I'm a big fan of alternative health treatments. Reiki, chiropractic, cranial sacral therapy — I find them all very helpful (and interesting). But when the prospect of trying cupping was presented to me, I can't say I was immediately interested. I mean, have you seen those red marks on Michael Phelps? What on earth has to happen to a person to produce such intense hickies? Still, my curiosity for all things alternative health-related got the better of me, and I decided to give cupping a try. I figured if it's good enough for Olympians, then it's good (and safe) enough for me. Plus, I wanted in on all the potential health benefits I had heard about.
So off I went for a treatment at Floating Lotus in New York City. On my way there, I came to terms with the fact that I was probably going to be spending the afternoon in agony. Not only was I worried about the hicky factor, but also that I'd heard cupping usually involves fire. (So badass, but also kinda scary.)
When I met with Joel Granik, L.Ac., co-founder of Floating Lotus, I was surprised to hear that no flame would be involved. "The modern way of doing it is with plastic cups, no fire necessary," Granik says. The traditional way I had been expecting involves torches and glass orbs, which Granik had on hand. "It has the exact same effect as the modern treatment," Granik says. The torch is inserted quickly in the cup, where the heat burns up all the oxygen. Then, when the cup is placed on the skin, it creates a suction and begins to pull.
Pretty cool for sure, but I was happy to go with the modern method. It involves some simple plastic cups and a tool to create the same type of suction — all in the name of moving my stagnant blood. "That is the core idea of cupping," Granik tells me. "We're taking debris, fluid, and stagnant blood from deep inside the tissue, pulling it up to the surface, and allowing your body to flush it. Once it flushes through, you can heal."
I was intrigued by the thought of moving my old blood, but even more intrigued when Granik began to ask me questions about the rest of my body. He wanted to know about my digestion, my moods, my stress levels, my periods, and any pain I was having. When I said I was feeling sleep deprived, he started to form a plan to help me get better rest. (Yay.) And when I complained about pain in my mid-back, he decided to focus the cupping there to help set things right.
Apparently, my blood was getting trapped in my mid-back due to my mild scoliosis, as well as my horrible habit of hunching over my computer. Oops. Granik said cupping would move that stuck blood and help things to feel better. Cue my mind being blown.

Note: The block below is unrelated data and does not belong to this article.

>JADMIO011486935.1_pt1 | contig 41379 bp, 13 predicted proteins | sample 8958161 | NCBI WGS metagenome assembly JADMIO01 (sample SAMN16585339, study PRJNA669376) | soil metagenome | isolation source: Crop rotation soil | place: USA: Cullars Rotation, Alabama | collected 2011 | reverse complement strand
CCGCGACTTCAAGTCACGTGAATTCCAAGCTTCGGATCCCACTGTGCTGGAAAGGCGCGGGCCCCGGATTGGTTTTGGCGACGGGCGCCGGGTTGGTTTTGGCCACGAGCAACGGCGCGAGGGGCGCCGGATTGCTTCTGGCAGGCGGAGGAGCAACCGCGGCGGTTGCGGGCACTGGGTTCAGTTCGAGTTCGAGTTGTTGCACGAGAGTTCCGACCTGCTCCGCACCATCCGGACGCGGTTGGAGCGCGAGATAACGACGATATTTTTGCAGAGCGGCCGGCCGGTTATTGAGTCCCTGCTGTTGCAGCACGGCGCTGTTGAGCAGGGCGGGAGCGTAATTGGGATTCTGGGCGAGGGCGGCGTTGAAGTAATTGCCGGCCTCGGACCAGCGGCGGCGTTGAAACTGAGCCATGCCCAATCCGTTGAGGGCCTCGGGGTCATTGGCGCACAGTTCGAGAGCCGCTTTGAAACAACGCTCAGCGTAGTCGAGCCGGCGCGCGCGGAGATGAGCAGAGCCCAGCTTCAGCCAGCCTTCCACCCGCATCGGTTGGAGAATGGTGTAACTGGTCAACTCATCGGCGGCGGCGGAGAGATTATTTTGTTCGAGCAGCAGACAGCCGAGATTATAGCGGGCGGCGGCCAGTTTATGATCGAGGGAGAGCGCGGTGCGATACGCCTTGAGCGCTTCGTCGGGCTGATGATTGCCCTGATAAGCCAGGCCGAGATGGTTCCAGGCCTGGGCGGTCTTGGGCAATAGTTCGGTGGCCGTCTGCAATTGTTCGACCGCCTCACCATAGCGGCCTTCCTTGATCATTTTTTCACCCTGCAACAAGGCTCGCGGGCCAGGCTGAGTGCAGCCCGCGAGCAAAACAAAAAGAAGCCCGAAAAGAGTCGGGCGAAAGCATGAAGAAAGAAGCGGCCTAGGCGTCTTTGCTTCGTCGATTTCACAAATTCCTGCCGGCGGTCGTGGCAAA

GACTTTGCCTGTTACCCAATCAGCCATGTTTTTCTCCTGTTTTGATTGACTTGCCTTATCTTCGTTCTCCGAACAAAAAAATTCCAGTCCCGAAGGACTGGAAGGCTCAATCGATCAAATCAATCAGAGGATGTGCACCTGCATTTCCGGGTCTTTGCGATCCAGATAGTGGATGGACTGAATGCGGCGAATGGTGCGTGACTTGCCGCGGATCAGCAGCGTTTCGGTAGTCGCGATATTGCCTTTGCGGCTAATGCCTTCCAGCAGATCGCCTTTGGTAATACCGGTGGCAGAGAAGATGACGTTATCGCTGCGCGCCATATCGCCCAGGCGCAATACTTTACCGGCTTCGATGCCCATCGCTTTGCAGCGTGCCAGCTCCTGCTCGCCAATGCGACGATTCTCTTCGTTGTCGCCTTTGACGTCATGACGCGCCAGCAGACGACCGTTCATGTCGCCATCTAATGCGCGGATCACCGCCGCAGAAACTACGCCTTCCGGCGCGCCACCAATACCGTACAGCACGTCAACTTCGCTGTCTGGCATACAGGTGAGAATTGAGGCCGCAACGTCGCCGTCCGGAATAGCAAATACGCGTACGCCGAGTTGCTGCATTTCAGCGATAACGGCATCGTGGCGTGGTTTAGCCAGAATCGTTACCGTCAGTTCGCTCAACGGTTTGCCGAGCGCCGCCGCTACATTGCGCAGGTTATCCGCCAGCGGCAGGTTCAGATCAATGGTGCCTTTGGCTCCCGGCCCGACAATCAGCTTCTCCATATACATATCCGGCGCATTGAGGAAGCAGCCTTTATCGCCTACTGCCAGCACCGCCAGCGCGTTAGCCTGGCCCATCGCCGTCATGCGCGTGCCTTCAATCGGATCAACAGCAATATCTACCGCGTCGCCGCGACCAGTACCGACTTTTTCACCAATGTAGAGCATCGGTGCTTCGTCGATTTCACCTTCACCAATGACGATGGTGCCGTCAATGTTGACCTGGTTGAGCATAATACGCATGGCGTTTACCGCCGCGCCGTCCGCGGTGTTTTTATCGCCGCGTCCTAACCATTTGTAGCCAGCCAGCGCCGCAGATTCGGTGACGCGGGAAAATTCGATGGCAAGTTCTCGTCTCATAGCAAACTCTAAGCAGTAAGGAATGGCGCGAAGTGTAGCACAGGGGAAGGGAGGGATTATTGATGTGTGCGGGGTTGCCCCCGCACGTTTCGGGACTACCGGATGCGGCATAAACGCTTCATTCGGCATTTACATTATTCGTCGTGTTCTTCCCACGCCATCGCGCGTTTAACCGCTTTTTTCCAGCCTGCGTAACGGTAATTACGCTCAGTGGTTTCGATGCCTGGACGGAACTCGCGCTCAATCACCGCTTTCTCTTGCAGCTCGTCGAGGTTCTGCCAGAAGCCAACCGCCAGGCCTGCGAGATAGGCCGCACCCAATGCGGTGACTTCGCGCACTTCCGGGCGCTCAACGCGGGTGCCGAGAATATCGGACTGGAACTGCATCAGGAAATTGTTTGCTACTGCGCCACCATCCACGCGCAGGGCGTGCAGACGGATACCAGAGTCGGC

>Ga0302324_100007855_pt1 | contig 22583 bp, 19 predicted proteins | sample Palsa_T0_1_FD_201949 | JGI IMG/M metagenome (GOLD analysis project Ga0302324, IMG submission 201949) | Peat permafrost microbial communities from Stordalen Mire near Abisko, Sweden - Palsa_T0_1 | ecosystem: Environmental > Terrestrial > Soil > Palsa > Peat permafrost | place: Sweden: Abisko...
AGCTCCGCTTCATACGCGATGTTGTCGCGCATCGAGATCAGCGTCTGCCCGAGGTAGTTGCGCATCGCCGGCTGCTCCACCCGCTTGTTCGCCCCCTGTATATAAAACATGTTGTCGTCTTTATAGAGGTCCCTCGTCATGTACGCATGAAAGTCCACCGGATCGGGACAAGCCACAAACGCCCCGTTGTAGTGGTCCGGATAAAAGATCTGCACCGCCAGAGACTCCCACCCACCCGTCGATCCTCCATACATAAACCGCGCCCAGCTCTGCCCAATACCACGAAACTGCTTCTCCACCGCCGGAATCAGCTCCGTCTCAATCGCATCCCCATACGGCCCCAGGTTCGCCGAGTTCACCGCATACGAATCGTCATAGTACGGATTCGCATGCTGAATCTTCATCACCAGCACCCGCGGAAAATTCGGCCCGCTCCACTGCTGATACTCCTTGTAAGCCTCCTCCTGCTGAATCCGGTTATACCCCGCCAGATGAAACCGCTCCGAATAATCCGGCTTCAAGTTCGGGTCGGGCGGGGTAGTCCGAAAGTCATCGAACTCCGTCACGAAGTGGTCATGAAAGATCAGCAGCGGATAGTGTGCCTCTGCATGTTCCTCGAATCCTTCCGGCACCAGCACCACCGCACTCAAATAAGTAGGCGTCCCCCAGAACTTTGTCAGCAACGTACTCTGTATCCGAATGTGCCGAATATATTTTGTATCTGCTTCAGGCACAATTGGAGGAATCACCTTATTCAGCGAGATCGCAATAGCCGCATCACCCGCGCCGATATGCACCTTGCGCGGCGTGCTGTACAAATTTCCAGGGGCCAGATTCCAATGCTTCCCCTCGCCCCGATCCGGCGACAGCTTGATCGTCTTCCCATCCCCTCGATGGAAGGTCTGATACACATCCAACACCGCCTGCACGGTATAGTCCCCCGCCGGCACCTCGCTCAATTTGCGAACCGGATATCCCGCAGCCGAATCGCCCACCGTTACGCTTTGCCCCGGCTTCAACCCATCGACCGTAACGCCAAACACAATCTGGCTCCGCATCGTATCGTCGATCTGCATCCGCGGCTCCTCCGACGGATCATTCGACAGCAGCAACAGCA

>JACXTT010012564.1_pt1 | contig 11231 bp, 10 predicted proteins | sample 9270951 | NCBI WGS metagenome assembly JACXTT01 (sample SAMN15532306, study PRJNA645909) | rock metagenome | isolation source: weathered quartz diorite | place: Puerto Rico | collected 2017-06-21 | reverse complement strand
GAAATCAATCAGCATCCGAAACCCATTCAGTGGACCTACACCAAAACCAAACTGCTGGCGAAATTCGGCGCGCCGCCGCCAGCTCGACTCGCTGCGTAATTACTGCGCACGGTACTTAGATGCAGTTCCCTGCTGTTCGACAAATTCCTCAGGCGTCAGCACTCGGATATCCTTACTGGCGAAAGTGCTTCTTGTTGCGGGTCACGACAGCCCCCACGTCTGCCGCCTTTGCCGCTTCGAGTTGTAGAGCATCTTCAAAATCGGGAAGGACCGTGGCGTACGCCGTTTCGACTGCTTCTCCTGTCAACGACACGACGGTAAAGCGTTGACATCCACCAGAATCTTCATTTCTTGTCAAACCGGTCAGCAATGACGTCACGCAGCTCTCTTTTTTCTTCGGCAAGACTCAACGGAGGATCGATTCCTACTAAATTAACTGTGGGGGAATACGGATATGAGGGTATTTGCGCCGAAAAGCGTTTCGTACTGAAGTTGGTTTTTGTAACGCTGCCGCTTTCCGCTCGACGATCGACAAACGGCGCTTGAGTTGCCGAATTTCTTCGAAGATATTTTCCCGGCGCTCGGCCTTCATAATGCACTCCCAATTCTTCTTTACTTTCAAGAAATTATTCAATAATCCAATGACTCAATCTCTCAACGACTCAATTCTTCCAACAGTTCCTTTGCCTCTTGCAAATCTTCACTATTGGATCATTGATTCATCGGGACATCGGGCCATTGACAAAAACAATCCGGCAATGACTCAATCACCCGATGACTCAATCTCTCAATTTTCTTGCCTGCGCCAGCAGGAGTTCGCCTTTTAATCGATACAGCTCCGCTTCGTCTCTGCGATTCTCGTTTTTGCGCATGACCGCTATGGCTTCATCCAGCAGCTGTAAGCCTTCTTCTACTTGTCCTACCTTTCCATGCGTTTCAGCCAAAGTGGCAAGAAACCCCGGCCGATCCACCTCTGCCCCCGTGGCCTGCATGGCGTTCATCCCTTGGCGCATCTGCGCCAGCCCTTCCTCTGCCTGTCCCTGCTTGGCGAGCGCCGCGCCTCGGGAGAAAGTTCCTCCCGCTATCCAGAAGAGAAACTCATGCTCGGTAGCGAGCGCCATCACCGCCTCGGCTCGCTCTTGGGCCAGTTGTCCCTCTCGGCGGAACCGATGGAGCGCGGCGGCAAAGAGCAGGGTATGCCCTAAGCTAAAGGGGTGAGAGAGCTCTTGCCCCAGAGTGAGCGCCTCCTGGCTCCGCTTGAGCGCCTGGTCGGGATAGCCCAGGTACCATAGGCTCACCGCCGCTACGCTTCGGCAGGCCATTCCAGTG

The treatment started with some acupuncture — which was targeted at my sleep problems — and 10 minutes spent meditating under an infrared heat lamp. I then lay on my stomach while Granik applied four cups to my messed up back. The cups didn't hurt, by any means. But I did feel a mildly intense pulling sensation. I also felt a little breathless. Maybe it was the shock of this new feeling? Or the simple fact my skin was being pulled taught? Whatever it was, it didn't last long.
And neither did the treatment. I relaxed for a few minutes (and took selfies) while the cups did their thing. Unlike Olympians — who Granik believes get treatments for up to 30 minutes — my whole cupping experience only lasted about five. Before I could even wrap my head around what was happening, Granik was releasing valves and my skin was returning to its normal locations. An odd sensation, to say the least.
For the rest of the day, I could definitely feel something was different on my back — but not in a bad or painful way. In fact, I felt pretty good. For the first time in ages, I didn't have any aching pain, and my whole body felt incredibly relaxed. Pretty amazing, right?
Even more amazing, however, was what I saw in the mirror the next morning — bonafide, Michael Phelps-esque red circles. Granik explains that they would probably only last three to four days, and assured me they aren't a bad thing. "A common misconception is that cupping marks are bruises are broken capillaries," Granik says. "In fact, there is no tissue injury from cupping."
Despite how strange cupping looks, and how bright the leftover marks may be, the whole thing was far less dramatic than I expected. It's even something I plan to add it to my list of go-to alternative health treatments. And how could it not be? As I write this 24 hours later, my back feels virtually pain-free. Plus, I'm getting used to my fashionable cupping marks. Time to go walk around in a bathing suit and show them off.
Images: Carolyn Steber